A House committee last Wednesday took the first step toward forcing the cable industry to provide federal law enforcement agencies with customer telephone and Internet-access records that could reveal criminal activity.
In response to the Sept. 11 terrorist attacks, the Bush Administration is pressing Congress to pass new laws that would ease the Justice Department's ability to infiltrate terrorist cells that use the Internet or traditional phone services to plan their acts.
In a move supported by the cable industry, the House Energy and Commerce Committee adopted an amendment to anti-terrorism legislation that would set up a new legal regime which allows law enforcement agencies to seize data and phone records retained by cable operators under court order.
The amendment, adopted unanimously by voice vote, was part of a much broader piece of national security legislation that is also being reviewed by the House Judiciary Committee. Senate approval is also necessary before the measure reaches President Bush's desk.
Under the amendment, cable operators would be required to provide Internet and phone records when law enforcement agencies seek them pursuant to a lawful court order. Cable operators would not be required to inform the affected subscriber of the government's intentions.
However, the amendment would not change current federal cable law, which requires the cable operator to notify a subscriber when law enforcement seeks data in connection with the subscriber's video programming selections.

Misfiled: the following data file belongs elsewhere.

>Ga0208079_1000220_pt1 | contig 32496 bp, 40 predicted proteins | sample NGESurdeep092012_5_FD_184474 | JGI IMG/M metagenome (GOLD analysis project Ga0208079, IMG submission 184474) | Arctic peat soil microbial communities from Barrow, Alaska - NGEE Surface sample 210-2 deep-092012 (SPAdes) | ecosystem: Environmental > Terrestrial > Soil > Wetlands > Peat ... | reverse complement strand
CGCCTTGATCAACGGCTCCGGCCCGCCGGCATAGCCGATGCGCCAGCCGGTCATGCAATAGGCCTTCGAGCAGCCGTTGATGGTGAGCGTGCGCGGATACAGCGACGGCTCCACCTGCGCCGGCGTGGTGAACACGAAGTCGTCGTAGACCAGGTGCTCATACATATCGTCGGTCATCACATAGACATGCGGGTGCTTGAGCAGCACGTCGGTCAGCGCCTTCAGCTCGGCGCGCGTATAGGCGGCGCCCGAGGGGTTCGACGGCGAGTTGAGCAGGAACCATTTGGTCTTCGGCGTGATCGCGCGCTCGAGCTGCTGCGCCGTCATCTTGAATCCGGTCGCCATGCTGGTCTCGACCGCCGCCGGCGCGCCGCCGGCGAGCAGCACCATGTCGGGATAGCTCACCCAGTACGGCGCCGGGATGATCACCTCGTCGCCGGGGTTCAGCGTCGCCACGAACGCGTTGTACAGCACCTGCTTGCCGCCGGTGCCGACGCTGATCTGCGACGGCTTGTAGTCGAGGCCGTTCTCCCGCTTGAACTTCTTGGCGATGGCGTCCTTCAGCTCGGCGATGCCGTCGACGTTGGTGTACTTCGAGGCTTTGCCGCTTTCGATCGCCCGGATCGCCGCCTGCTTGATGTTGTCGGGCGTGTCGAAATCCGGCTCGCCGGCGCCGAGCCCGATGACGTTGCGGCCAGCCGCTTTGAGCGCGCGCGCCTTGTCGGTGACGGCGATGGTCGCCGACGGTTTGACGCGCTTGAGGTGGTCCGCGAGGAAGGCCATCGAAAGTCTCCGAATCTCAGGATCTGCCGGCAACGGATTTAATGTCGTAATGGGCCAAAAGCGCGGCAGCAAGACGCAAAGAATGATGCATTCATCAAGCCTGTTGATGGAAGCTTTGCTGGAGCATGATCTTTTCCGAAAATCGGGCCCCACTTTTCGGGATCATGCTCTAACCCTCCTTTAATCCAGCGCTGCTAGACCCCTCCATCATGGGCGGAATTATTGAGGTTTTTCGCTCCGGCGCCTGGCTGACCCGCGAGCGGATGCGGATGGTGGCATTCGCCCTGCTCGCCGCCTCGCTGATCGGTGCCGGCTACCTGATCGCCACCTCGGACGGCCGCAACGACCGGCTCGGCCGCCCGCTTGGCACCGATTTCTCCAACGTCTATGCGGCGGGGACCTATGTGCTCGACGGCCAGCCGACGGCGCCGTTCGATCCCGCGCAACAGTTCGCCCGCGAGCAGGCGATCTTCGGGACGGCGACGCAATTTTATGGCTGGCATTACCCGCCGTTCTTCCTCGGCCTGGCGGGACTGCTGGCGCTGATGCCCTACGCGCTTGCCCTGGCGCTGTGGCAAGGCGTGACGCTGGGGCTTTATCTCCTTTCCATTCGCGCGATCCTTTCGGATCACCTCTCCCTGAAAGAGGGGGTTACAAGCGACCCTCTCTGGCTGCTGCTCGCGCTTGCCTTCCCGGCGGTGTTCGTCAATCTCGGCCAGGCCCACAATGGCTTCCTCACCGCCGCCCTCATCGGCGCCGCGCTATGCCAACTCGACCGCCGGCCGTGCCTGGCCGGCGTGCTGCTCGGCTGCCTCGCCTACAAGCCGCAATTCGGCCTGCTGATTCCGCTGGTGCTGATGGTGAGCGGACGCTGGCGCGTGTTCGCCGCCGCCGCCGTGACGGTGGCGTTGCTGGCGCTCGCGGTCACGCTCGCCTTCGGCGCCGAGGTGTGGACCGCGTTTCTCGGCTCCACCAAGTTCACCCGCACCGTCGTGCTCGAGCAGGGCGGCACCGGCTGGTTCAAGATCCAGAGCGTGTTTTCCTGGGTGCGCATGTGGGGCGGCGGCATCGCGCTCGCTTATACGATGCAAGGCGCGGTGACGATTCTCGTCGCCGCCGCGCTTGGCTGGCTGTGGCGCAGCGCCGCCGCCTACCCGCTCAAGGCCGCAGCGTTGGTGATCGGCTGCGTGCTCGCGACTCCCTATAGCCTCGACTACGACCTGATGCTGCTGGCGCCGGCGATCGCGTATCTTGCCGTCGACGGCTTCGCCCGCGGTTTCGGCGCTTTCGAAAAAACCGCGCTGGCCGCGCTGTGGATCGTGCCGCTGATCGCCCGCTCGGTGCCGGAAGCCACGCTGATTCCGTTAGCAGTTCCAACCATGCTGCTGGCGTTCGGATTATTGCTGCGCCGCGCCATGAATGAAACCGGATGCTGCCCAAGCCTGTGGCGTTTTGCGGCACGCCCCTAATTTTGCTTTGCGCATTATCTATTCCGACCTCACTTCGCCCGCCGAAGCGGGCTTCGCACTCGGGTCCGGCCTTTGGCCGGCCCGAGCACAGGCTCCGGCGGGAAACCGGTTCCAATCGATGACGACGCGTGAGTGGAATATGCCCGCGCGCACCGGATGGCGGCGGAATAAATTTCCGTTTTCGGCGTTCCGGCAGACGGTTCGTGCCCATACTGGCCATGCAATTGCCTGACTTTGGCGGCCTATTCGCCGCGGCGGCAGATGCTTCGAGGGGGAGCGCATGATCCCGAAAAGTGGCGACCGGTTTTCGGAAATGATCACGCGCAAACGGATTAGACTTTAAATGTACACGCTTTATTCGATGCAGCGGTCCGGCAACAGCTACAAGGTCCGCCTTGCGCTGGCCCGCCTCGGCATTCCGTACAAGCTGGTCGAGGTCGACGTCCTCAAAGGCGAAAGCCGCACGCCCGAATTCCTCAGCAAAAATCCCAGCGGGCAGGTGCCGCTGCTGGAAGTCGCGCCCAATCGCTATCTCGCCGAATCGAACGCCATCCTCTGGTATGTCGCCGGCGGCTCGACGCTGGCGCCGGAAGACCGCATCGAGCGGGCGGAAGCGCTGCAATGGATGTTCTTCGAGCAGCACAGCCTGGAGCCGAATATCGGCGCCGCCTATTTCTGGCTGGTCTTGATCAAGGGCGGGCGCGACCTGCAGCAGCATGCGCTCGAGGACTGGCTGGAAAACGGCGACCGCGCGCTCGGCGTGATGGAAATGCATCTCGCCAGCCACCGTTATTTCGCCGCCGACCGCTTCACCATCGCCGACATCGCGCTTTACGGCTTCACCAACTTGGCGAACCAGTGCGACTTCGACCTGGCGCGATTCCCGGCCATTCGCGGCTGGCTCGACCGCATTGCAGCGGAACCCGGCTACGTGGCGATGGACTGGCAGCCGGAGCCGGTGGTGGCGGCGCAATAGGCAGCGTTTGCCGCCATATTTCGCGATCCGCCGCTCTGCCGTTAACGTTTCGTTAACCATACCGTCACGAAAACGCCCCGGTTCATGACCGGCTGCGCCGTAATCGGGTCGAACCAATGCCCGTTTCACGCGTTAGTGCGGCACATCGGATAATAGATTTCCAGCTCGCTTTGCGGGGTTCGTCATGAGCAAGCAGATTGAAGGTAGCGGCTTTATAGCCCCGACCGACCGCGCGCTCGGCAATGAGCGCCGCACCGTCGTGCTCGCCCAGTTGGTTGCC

The overarching purpose of the amendment was to clarify the cable operator's obligations under the Electronic Communications Privacy Act and the 1984 Cable Act. The clarification establishes that cable operators that turn over phone and data records under ECPA can't be sued by subscribers under provisions of the Cable Act designed to protect the privacy of video billing records.
"The bill ensures that law enforcement officials have the same ability to gain access to cable subscriber Internet and telephony information as they do with conventional telephone service," said Rep. Billy Tauzin (R-La.), chairman of the Energy and Commerce Committee.
The Justice Department voiced concern that if cable operators were required to alert a subscriber when the government seeks phone and data records, the subscriber who is the focus of the probe could take steps to cover up his or her illegal activities.
"The way the cable act provisions work today, they would lend to the potential destruction of evidence by the subject of the investigation and that impedes law enforcement," said National Cable & Telecommunications Association president Robert Sachs.
The Justice Department was also concerned that cable operators have sought to protect themselves from lawsuits under cable law by resisting ECPA requests in court.
Sachs said he sent letters two weeks ago to Attorney General John Ashcroft and congressional leaders to articulate the cable industry's support for legislation to clarify cable operators' obligations under the two statutes.
"We are very supportive of the efforts of law enforcement and the Justice Department to close that anomaly in the law," Sachs said.
Center for Digital Democracy president Jeff Chester accused the cable industry of cooperating with Ashcroft and Congress to further the industry's goal of weakening privacy protections of their customers for commercial purposes.
"I think that's irresponsible," Sachs said. "That has nothing to do with making information available for commercial purposes. It shows a total lack of understanding of the law."
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